Loyal to a Fault

Loyalty gets a bad rap. Rightfully so.

Misplaced loyalty is at the root of most corruption. It is the cornerstone of most cults. And it is the often the first sign of an organization in downfall.

Merriam-Webster defines loyalty as unswerving allegiance to:

  1. one’s lawful sovereign,
  2. a person to whom faithfulness is due, or
  3. a cause, ideal, custom, institution, or product

There’s a lot of concern lately about the application of meaning #1. Our current president demands unwavering loyalty among his staff, his cabinet, his entire administration. He turns on former allies at light speed to berate those who even mildly disagree. He and his media supporters consistently reference “the deep state” of supposed hidden-in-plain-sight bureaucrats determined to undermine his every move. He is even rumored to be embarking on a government-wide purge to remove those not deemed sufficiently supplicant. Most notably, the offense is not disloyalty to country or cause, but rather to the individual. To the person of the president.

I’ve seen similar behavior in other large organizations. The business world is filled with similar stories. Leaders who demand absolute loyalty and deference, and who reject, berate, and remove those who dare contradict or oppose them. The core of most “horrible bosses” stories revolves around this kind of blind raging maniac, red-faced in anger, demanding unwavering agreement.

A full loyalty to the leader merely fits to the dogs, not to the humans!

Mehmet Murat ildan

Most often this is fueled by a ladder of modest successes that, before long, yields a cult of personality that insists the leader can do no wrong. Soon everyone, most of all the leader, is convinced they are infallible, and is deserving of every bit of loyalty they are afforded.

Which brings us to meaning #2: Allegiance to “a person to whom faithfulness is due”. The dictionary example is “a loyal husband”. A divorce rate approaching 50% would indicate loyalty is best if it’s carefully placed. But as we see time and again people are human. They make mistakes. They stray from a rational path. They need correction and guidance. They rarely deserve blind loyalty in the long run.

Unwavering loyalty to an individual is rarely requited. Yes, perhaps favors are doled out. Perhaps promotions and bonuses are proffered to those who are sufficiently obedient. But those who demand blind loyalty virtually never return it in full. They never accept the kind of wavering from their subjects that they demand their subjects tolerate in themselves.

Unwavering loyalty to an individual is rarely requited.

In fact, the best kind of loyalty to a person is honesty. The greatest of leaders surround themselves not with loyal followers, but with honest brokers of the truth. People who will explore issues openly, will point out missteps, and will earnestly work for the betterment of the organization.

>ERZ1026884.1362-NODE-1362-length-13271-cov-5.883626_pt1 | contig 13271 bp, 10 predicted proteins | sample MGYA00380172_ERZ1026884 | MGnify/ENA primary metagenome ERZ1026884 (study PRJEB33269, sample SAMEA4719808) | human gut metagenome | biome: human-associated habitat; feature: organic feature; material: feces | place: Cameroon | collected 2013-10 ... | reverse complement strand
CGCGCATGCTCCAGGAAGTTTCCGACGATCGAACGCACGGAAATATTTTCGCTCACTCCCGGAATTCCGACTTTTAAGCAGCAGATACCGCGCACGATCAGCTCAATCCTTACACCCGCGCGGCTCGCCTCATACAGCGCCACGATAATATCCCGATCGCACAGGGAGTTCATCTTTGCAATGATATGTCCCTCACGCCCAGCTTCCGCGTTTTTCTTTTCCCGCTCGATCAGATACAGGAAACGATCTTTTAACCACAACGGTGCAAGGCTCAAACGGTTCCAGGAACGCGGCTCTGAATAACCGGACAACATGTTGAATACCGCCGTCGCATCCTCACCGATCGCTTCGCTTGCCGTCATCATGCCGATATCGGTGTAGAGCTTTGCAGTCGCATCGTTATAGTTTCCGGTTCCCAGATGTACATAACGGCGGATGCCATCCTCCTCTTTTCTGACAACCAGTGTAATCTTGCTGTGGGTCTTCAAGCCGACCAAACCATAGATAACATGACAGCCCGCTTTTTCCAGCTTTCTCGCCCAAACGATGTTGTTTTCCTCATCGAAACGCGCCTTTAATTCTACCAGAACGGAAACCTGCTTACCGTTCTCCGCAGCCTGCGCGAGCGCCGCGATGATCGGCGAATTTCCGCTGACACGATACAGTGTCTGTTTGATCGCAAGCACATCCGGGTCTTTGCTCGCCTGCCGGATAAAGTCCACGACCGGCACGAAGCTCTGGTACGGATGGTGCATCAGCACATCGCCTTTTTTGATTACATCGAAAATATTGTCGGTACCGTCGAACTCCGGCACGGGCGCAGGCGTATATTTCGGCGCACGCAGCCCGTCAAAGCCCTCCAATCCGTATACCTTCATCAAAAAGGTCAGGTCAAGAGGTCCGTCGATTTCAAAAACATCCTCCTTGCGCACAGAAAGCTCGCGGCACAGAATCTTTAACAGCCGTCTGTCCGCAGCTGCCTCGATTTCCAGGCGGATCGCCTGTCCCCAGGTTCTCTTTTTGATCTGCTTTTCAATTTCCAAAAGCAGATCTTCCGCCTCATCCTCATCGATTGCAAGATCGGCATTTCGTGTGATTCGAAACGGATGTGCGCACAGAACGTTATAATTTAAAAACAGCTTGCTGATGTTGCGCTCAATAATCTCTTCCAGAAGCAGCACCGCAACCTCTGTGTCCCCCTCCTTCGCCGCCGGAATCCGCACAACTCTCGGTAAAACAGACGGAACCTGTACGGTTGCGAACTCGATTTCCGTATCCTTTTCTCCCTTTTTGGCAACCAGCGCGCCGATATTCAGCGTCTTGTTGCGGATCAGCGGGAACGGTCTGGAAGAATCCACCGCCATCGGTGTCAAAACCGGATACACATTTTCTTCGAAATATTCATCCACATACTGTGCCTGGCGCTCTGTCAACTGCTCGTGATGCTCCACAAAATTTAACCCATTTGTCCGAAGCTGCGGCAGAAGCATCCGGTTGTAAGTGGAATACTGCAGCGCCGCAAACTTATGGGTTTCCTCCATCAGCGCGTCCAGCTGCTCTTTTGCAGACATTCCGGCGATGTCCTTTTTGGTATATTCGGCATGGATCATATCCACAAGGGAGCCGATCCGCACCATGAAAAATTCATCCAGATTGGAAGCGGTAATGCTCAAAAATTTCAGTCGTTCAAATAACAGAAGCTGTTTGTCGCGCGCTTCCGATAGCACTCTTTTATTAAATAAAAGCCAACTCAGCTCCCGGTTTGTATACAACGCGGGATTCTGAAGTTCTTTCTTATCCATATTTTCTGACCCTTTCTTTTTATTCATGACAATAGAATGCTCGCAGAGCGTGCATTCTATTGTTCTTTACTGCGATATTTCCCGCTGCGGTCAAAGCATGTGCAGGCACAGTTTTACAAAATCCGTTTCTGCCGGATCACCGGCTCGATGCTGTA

Which finally brings us to #3: loyalty to a cause. Here, finally, we reach something where “faithfulness is due”. When you place your unswerving allegiance in a cause, you’re far less likely to be let down. Rather than placing blind loyalty in a person, you place it in an ideal, in a purpose. People, at the very least, will eventually die. At the worst, they will waver and let you down. The best ideals live for generations of leaders, and through the worst of human failings.

Learn more about the Mission, Vision, Strategy, and Tactics framework in the podcast episode “Clear View”.

This is why, for example, all of the oaths of office for the United States pledge allegiance not to “king and country”, but rather to the Constitution — the cause, the ideal, the institution. The founders clearly knew the failings of humans, they had lived through an endless procession of monarchs prone to failure. They wanted allegiance properly placed in the institutions they were creating.

In my most recent podcast, I stress the importance of organizations building their Mission/Vision framework, to establish their cause. Creating a great mission that establishes the larger goal of the organization. Building purposeful visions to make projects endure through their inevitable hiccups. And to earn loyalty that even persnickety brainpower workers, who yearn for clarity and purpose, can get behind.

Creating organizations based on a solid mission builds an institution that will outlive its leaders. Will endure through the inevitable human failings. That will deserve all the loyalty it can get.